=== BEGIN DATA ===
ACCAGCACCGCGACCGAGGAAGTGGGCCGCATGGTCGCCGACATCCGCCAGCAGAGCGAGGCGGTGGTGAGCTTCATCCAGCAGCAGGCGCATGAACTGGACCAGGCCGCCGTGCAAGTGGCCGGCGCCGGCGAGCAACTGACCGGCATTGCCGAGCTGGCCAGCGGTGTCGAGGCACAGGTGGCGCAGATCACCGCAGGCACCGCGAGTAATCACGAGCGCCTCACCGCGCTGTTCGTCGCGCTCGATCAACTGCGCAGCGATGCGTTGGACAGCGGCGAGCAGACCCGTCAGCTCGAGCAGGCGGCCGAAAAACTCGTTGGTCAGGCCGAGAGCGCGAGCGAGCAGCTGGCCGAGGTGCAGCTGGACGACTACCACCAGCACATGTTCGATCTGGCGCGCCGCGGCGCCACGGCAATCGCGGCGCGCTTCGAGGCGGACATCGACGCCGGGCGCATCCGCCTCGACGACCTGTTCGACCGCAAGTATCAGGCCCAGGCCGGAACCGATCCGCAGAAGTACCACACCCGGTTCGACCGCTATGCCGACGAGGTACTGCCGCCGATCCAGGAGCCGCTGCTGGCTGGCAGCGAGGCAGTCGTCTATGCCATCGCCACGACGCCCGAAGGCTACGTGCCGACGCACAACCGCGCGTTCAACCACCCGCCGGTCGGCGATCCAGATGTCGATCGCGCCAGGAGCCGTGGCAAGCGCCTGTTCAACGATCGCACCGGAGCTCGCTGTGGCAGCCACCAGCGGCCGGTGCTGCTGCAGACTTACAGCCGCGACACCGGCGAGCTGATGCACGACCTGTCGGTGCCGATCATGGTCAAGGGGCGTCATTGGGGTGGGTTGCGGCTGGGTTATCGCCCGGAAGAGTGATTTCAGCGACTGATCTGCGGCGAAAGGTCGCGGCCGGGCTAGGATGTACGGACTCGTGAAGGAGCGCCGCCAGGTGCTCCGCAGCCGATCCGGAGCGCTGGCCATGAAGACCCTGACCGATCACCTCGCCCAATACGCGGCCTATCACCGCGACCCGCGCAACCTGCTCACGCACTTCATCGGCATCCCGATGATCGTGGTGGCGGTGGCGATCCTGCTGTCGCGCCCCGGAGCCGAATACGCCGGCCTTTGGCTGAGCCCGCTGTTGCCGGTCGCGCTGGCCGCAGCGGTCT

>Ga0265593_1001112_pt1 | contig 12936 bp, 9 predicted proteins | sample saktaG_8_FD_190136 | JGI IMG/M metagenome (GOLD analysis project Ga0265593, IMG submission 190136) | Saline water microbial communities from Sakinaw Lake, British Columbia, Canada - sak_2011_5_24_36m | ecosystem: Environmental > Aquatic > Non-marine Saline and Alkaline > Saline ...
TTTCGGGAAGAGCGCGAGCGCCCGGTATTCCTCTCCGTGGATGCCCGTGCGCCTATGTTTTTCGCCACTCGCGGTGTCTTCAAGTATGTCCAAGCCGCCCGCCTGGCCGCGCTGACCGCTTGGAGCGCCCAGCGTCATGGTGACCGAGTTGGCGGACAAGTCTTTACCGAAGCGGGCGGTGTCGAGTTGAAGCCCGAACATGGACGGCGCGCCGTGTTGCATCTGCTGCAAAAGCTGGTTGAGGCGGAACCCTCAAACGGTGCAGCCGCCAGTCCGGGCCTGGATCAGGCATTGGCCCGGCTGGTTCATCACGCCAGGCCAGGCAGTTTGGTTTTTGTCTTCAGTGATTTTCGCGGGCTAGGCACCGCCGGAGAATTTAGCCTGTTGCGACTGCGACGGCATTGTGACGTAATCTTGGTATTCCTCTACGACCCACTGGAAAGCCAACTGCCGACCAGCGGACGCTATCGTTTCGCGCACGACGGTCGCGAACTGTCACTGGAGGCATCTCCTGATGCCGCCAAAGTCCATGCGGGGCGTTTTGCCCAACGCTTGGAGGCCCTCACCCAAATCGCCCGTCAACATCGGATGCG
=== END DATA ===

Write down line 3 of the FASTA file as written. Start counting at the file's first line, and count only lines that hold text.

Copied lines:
TTTCGGGAAGAGCGCGAGCGCCCGGTATTCCTCTCCGTGGATGCCCGTGCGCCTATGTTTTTCGCCACTCGCGGTGTCTTCAAGTATGTCCAAGCCGCCCGCCTGGCCGCGCTGACCGCTTGGAGCGCCCAGCGTCATGGTGACCGAGTTGGCGGACAAGTCTTTACCGAAGCGGGCGGTGTCGAGTTGAAGCCCGAACATGGACGGCGCGCCGTGTTGCATCTGCTGCAAAAGCTGGTTGAGGCGGAACCCTCAAACGGTGCAGCCGCCAGTCCGGGCCTGGATCAGGCATTGGCCCGGCTGGTTCATCACGCCAGGCCAGGCAGTTTGGTTTTTGTCTTCAGTGATTTTCGCGGGCTAGGCACCGCCGGAGAATTTAGCCTGTTGCGACTGCGACGGCATTGTGACGTAATCTTGGTATTCCTCTACGACCCACTGGAAAGCCAACTGCCGACCAGCGGACGCTATCGTTTCGCGCACGACGGTCGCGAACTGTCACTGGAGGCATCTCCTGATGCCGCCAAAGTCCATGCGGGGCGTTTTGCCCAACGCTTGGAGGCCCTCACCCAAATCGCCCGTCAACATCGGATGCG